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After Napoleon's abandonment of Moscow on 18 October 1812, throughout the subsequent Wars of Liberation that saw most of Europe turn against the French and right up to the capitulation of Paris on 31 March 1814, it was the vast armies of Imperial Russia that bore the brunt of the fighting against forces of France and her dwindling list of allies. The Russian Jaegers - nominally skirmishers, but in reality spearhead troops tasked with a host of different and demanding battlefield roles, from storming villages to defending strongpoints - were a relatively new arm of service that gained enormously in combat experience and prestige in the bitter struggle to rid Europe of Napoleon's armies. The French Emperor's Young Guard - elite assault troops hand-picked from the best conscripts available - expanded hugely in the first months of 1813, eventually forming four divisions, and became the main strike force of the French field armies in the battles for Germany and France in 1813-14.
These two forces clashed repeatedly during the period. At Krasnoe, southwest of Smolensk, the Russian forces overtook the retreating French army and threatened the invaders' road home, and so on 17 November 1812 the 1er Tirailleurs and 1er Voltigeurs of Roguet's 2nd Guard Infantry Division were ordered to take and hold the town of Uvarovo to cover the retreat of other French troops, clashing with the Tsar's Lifeguard Jaegers among others; although they held off the Russians and allowed Napoleon's decimated forces to evade capture, the two senior Young Guard regiments suffered appalling casualties. At the climactic battle of Leipzig nearly a year later the Finland Lifeguard Regiment, equipped and trained as Jaegers, took part in the Russian 2nd Lifeguard Infantry Division's successful counter-attack on the hotly contested Saxon village of Gossa on 16 October 1813, ejecting the French garrison, which included several Voltigeur regiments of Oudinot's I Infantry Corps of the Young Guard. At Craonne, near Reims, the veteran 14th Jaegers played a key role in frustrating Napoleon's plans to advance on Laon; these crack troops defended their well-sited emplacements for several hours, throwing back the Tirailleurs and Voltigeurs of Meunier and Curial's Young Guard divisions, which had attacked prematurely over difficult ground under heavy artillery fire.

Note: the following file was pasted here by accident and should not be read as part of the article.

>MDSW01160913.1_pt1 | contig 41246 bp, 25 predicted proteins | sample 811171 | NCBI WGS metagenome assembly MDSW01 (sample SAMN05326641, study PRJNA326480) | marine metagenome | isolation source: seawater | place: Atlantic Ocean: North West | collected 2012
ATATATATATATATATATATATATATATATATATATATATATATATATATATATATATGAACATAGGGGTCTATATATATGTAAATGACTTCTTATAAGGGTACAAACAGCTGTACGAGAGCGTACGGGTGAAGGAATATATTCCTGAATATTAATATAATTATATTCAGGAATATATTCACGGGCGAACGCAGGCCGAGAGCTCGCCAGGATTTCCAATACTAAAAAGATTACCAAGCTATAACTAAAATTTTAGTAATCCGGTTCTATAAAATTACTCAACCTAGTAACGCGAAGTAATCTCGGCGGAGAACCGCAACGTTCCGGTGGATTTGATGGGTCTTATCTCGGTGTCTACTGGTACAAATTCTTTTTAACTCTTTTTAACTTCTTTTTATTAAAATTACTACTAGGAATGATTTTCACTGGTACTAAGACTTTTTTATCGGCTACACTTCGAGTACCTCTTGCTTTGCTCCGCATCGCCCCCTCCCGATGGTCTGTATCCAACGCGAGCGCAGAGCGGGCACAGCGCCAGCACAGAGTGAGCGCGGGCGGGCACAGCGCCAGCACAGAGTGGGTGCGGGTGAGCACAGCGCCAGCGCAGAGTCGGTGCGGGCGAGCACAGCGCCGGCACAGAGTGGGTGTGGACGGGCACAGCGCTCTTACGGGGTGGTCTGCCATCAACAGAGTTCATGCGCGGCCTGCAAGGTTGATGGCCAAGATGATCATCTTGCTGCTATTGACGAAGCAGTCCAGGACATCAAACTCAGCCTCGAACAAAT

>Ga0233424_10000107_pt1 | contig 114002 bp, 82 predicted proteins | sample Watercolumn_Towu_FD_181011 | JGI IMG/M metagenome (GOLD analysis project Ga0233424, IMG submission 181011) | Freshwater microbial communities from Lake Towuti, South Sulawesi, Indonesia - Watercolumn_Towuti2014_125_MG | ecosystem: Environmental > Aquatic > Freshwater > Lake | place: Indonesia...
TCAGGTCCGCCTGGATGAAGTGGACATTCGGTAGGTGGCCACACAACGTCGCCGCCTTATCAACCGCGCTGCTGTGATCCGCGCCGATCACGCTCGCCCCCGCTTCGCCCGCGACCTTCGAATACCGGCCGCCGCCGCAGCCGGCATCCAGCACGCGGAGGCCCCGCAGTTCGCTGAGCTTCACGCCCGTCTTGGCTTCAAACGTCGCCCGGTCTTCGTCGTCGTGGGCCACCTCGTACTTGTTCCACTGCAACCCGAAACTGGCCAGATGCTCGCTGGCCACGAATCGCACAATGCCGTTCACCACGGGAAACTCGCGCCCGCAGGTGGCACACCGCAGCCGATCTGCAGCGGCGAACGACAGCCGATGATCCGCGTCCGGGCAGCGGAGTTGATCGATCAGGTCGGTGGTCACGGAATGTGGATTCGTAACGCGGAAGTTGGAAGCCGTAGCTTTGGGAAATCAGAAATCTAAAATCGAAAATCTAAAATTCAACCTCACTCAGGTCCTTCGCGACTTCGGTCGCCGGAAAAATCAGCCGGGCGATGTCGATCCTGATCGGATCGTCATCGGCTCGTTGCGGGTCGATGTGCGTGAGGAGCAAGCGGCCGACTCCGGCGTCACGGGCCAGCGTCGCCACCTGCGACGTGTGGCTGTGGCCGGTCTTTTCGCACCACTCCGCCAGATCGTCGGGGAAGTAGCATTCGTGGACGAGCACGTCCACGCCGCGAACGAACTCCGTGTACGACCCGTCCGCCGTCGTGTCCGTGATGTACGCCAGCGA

Featuring specially commissioned artwork, expert analysis and carefully chosen first-hand accounts, this absorbing study traces the evolving trial of strength between Russia's Jaegers and France's Young Guardsmen by examining three key clashes at unit level.
About the Author
Laurence Spring holds a degree in History from London University, and is the co-ordinator of the Russian Army Study Group, an organisation with a world-wide membership. He is the translator of A.V. Viskovatov's seminal Historical Description of the Clothing and Arms of the Russian Army, published by the Group, and the author of 1812: Russia's Patriotic War (History Press, 2009). Laurence currently works at the Surrey History Centre, formerly the Surrey Record Office, UK. The author lives in Surrey, UK.
Table of Contents
The Opposing Sides 10
Origins and combat role
Enlistment and training
Motivation, morale and logistics
Weapons and tactics
Krasnyi: 17 November 1812 31
Leipzig: 16 October 1813 46
Craonne: 7 March 1814 61
Analysis & Conclusion 73
Unit Organizations 76
Orders of Battle 77
Select Bibliography 78
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